A proposed amendment to the U.S. Animal Welfare Act has been introduced in the House of Representatives. Bill 835 - also known as the Puppy Uniform Protection and Safety Act (PUPS) – seeks to close a “loophole” that puppy mills have been taking advantage of for years.
Right now, the U.S. Department of Agriculture regulates dog breeders who sell large volumes of puppies to pet stores, but it does not oversee breeders who sell their animals directly to the public such as online. Further, while the U.S. Animal Welfare Act does require breeders who sell to pet stores to be licensed and regularly inspected, it also does not currently regulate breeders who sell puppies outside of a pet store.
As a result, large scale puppy mills have been able to breed dogs in horrific conditions, often with no exercise or socialization, inadequate veterinary care and physical and psychological abuse. They then sell these poor, often sick, animals to often unsuspecting buyers over the Internet and make an enormous profit at the expense of the puppies and their mothers.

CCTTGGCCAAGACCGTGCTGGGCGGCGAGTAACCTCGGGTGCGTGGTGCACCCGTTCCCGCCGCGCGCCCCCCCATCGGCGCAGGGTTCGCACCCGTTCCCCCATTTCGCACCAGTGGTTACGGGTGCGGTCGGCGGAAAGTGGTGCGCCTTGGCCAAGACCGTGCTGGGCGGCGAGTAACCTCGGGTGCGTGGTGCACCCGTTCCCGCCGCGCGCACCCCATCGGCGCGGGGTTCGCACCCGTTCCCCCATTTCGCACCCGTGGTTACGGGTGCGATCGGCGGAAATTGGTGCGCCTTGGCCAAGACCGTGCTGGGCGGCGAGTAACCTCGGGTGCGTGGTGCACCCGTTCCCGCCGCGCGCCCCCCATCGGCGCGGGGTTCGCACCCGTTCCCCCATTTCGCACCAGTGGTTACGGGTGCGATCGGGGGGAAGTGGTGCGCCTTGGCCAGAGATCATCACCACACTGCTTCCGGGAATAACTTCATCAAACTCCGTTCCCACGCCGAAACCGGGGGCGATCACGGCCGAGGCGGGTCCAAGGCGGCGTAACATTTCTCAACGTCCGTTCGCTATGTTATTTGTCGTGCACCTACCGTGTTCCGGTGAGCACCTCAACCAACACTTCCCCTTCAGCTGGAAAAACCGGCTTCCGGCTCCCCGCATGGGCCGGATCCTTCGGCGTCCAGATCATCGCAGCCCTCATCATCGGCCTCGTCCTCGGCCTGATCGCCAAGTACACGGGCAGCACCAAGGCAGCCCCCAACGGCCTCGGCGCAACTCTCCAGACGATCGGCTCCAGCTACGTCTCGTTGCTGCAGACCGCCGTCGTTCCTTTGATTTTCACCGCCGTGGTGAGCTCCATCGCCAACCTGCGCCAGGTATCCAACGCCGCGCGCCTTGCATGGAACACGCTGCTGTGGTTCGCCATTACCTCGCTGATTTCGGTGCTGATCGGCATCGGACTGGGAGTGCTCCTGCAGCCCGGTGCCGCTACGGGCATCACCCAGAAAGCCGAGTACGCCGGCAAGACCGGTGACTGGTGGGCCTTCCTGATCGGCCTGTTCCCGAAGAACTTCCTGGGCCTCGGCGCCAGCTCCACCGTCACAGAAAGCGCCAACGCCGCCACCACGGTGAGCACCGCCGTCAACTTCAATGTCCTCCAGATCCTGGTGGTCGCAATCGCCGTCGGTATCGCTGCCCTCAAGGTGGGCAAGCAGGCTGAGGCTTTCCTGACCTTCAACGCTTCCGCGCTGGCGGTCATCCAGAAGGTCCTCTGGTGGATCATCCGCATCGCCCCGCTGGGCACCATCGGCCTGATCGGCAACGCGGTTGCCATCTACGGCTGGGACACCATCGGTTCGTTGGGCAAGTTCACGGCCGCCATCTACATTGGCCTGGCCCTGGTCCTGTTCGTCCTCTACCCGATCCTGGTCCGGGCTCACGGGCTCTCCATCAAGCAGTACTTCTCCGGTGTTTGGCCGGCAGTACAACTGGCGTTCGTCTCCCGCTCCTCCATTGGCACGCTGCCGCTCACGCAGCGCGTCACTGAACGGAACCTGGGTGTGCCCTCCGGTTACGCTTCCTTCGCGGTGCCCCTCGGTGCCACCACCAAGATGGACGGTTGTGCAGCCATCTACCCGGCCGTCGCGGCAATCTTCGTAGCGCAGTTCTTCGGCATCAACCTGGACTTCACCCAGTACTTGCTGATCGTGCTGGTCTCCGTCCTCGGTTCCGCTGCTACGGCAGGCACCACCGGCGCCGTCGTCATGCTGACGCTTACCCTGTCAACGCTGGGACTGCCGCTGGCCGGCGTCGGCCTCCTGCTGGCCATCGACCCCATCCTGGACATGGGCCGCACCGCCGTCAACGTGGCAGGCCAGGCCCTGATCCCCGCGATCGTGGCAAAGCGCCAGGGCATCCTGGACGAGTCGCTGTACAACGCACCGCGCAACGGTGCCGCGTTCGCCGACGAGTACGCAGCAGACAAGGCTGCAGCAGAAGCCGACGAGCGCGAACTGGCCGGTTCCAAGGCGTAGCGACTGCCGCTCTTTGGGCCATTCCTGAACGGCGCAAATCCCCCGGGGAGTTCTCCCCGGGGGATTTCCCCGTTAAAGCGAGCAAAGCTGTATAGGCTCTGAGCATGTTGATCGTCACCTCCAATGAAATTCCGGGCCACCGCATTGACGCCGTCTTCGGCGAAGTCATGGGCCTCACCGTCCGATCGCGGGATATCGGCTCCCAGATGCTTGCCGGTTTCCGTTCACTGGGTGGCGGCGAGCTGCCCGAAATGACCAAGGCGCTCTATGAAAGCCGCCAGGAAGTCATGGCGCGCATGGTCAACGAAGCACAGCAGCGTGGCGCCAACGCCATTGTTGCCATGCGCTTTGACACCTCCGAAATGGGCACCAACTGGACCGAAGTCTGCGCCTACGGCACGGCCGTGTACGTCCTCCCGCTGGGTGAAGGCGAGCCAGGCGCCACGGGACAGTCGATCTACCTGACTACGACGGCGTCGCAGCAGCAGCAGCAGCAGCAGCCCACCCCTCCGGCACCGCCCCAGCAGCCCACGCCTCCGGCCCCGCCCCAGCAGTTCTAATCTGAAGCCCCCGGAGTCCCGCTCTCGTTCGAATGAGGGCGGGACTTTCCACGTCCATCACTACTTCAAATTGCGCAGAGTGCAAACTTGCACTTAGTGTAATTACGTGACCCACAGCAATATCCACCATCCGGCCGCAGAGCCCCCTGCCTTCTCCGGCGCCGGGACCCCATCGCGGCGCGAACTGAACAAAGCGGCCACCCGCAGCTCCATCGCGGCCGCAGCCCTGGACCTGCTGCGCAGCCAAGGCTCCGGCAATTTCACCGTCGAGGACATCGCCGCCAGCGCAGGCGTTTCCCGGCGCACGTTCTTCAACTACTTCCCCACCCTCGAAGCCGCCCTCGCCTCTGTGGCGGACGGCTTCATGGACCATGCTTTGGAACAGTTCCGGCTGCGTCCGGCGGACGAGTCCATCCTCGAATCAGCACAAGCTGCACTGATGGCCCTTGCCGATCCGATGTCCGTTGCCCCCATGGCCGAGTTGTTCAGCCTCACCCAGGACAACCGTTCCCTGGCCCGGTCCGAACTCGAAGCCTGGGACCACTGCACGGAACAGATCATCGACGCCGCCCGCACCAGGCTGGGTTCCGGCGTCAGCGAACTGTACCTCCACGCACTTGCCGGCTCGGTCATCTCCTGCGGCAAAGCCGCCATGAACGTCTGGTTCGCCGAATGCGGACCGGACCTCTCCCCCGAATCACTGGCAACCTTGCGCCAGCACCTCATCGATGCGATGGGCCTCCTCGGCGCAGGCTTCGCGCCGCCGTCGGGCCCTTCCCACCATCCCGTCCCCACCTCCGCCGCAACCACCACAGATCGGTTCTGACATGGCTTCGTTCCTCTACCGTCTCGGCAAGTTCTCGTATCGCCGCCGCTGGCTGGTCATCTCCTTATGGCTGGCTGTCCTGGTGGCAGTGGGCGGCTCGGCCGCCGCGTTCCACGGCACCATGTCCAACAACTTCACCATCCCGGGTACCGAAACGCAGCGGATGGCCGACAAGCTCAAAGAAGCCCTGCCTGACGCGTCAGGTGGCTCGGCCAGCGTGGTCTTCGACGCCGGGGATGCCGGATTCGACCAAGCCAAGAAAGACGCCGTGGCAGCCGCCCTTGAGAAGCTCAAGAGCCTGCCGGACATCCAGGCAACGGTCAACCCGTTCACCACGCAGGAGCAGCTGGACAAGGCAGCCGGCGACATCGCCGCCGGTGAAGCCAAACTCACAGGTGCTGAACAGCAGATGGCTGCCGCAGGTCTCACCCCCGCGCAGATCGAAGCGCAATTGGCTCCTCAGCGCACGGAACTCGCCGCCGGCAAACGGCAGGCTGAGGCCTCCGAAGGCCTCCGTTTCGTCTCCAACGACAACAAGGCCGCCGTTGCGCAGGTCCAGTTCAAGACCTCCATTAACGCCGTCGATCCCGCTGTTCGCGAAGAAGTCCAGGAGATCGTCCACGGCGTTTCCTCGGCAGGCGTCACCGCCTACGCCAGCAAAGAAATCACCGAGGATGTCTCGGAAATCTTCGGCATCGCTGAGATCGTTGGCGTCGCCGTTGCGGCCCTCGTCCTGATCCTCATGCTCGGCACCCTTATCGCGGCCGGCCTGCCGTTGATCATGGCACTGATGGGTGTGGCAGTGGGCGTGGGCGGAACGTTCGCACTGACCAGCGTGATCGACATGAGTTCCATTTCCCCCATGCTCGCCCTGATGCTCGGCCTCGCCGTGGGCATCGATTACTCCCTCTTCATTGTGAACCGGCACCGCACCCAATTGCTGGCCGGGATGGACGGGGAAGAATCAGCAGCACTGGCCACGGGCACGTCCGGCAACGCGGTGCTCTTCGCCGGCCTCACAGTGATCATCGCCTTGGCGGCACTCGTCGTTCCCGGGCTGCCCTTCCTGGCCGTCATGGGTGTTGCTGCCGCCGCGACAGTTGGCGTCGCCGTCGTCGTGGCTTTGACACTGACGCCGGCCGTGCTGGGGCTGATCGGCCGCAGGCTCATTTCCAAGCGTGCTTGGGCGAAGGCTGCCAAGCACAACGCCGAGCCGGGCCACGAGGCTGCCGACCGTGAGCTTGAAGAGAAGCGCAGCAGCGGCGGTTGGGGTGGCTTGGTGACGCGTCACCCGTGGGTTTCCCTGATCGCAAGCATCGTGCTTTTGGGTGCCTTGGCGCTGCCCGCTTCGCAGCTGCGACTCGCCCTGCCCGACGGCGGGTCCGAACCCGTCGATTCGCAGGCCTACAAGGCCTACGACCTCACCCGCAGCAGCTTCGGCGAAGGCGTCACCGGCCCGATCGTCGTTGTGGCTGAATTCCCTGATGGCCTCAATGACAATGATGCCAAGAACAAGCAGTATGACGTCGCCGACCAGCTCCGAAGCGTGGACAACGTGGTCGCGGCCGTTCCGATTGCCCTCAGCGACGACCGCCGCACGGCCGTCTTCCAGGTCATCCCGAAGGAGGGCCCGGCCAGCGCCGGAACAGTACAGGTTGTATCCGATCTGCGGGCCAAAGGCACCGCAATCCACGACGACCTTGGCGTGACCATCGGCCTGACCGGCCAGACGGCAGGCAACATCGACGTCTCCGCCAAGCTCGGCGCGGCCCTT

If the bill passes, it will close this gap in federal regulation and require breeders who sell more than 50 dogs per year to undergo regular inspection and allow each dog the opportunity to exercise for an hour a day.
The PUPS Act has gained support from 50 legislators so far.
A Humane Society Legislative Fund news release quoted Congressman Sam Farr from California, one of the sponsors of the bill. "Dog breeders have taken advantage of this Internet loophole to increase their profits at the expense of the health of thousands of dogs," he said. "The result of breeders' ability to bypass regulations has led to widespread abuses of dogs that are crammed into small cages with no exercise or social contact. We have a responsibility to close this loophole, because it is simply unconscionable to allow this abuse to continue."
Photo credit: Sara